Posted by on March 23, 2020 11:09 am
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By Oliver McPherson-Smith, American Consumer Institute


Wind power has gradually become the leading source of renewable energy in the United States. With strong consumer demand for lower carbon energy and new technology lowering the price of production, wind power now rivals solar and fossil fuels on cost. Despite wind’s success, conflicting federal policies are picking winners and losers in the industry while fleecing taxpayers through corporate welfare. To truly unleash the benefits of wind power for all Americans, the federal government should leave the market to its own devices.


In recent years, wind turbines have become bigger, more efficient, and cheaper to build. Unlike solar panels, wind turbines have the potential to longer of the course of a day, making them a unique addition to the country’s energy mix. The development of offshore wind power also represents an opportunity to expand wind power’s role. As the Department of Energy notes, nearly 80% of America’s electricity demand occurs in the coastal or Great Lakes states where offshore wind generation could be feasible. Given the momentum in the renewable power industry, it is unsurprising that the Energy Information Administration predicts that the cost of solar and wind generation will continue to fall in the coming decades.


However, the industry’s trajectory is facing new headwinds in the form of onerous and arbitrary federal permitting. An off-shore windfarm near Martha’s Vineyard in Massachusetts, for example, is being stalled by the Department of the Interior due to delays in gaining the requisite permits. The project would be the largest offshore wind development in the United States and would represent a significant landmark in the American renewable energy industry.


The federal brakes on this project scuttle a good solution for a context where other renewable energy sources appear less viable. While it may be attractive to install solar panels in New England, the brutal northern winters cap their efficiency for a significant portion of the year. Similarly, although offshore wind is more expensive than its onshore counterpart, turbines located far from the coast can sidestep traditional ‘Not-In-My-Backyard’ opposition. By slow walking the decision process for the $2.8 billion project, federal authorities are depriving the local community of jobs, as well as 400,000 consumers of an alternate source of energy.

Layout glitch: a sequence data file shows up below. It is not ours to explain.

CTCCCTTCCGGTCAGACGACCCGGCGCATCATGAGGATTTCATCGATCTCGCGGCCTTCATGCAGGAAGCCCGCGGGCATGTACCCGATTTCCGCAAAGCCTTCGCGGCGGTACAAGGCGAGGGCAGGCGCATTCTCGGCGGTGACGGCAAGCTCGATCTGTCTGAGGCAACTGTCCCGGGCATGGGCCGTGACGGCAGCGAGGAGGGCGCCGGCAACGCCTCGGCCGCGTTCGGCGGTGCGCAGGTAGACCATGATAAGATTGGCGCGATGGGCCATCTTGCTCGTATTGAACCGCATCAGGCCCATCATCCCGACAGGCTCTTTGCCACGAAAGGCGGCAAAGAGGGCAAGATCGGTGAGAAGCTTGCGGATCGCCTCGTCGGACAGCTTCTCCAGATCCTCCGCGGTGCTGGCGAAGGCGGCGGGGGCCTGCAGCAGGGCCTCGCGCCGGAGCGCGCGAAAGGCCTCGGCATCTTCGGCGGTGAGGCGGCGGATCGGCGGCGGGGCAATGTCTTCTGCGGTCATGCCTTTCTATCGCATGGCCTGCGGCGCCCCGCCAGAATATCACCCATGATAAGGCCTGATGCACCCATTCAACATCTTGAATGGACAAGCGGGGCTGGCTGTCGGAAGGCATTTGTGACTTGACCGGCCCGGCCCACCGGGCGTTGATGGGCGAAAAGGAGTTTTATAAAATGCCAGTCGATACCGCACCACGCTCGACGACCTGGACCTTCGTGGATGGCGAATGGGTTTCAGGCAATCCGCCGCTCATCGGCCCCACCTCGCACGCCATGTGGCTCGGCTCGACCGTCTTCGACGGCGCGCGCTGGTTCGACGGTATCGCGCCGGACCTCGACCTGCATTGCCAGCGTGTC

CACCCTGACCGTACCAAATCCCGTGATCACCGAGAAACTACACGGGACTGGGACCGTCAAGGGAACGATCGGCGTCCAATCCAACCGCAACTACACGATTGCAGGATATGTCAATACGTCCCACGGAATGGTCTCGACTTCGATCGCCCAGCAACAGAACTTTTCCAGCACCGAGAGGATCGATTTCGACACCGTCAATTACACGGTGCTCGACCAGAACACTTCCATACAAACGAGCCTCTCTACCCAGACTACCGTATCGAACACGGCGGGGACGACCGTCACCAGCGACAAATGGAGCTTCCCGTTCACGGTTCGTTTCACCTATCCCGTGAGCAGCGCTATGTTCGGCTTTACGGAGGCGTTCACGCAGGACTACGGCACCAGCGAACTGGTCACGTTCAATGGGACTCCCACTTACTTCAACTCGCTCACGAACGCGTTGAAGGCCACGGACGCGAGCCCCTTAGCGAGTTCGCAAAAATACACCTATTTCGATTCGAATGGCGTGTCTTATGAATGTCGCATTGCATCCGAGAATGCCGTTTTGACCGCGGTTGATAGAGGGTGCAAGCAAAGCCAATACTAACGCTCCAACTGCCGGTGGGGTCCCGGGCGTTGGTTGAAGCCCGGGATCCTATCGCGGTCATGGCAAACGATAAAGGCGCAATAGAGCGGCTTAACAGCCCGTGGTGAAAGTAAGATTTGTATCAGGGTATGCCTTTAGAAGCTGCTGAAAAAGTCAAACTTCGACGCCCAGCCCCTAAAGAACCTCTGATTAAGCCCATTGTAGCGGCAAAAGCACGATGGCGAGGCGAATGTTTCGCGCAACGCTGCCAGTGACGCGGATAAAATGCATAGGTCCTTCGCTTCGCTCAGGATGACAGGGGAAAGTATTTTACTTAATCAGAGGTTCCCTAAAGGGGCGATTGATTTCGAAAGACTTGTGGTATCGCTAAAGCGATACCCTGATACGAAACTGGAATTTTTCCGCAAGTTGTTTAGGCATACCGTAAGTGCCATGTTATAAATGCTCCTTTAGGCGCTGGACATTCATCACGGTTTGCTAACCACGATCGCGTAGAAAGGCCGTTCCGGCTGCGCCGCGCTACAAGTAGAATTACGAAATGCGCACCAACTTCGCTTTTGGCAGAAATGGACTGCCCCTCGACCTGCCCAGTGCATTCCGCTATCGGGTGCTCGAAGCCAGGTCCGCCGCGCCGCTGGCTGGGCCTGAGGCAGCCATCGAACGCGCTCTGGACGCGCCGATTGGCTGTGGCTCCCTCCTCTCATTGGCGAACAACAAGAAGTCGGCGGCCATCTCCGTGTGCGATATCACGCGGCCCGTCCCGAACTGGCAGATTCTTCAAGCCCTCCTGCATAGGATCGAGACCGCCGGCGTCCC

Unfortunately, federal interference in the wind power industry also impacts taxpayers across the country. The renewable energy production tax credit, which gives companies a credit based on each kilowatt-hour of electricity they sell, was most recently extended in late 2019 for another year. The issue with these tax credits, that were originally introduced in 1992, is that their rationale rings hollow in 2020. Some will advocate that tax credits and subsidies are needed to get the technology off the ground and support the uptake of renewables.


However, the state of the market today suggests that these industrial fledglings are full-grown hawks. For example, America’s largest wind and solar power company, NextEra Energy, had a market capitalization of $74 billion in 2018. While the company’s commercial success is a commendable achievement, it simultaneously makes the case that it is not desperately in need of federal tax money.


This problem isn’t unique to the wind industry. For almost every form of energy production, fossil fuel or not, there exists a federal subsidy, tax credit, or creative incarnation of corporate welfare. What they all share in common is that the taxpayer funds it, and shareholders collect the profit.


For the benefit of consumers and workers, the federal government should stop blowing the wind industry off course. Picking winners and losers, while transferring hundreds of millions of taxpayer dollars to corporate profits, makes the country’s wind policy a case of one step forward and two steps back.


The American wind industry has demonstrated the brilliant innovation it is capable of—federal authorities should let them get on with it.


Oliver McPherson-Smith writes for the American Consumer Institute, a nonprofit educational and research organization. For more information about the Institute, visit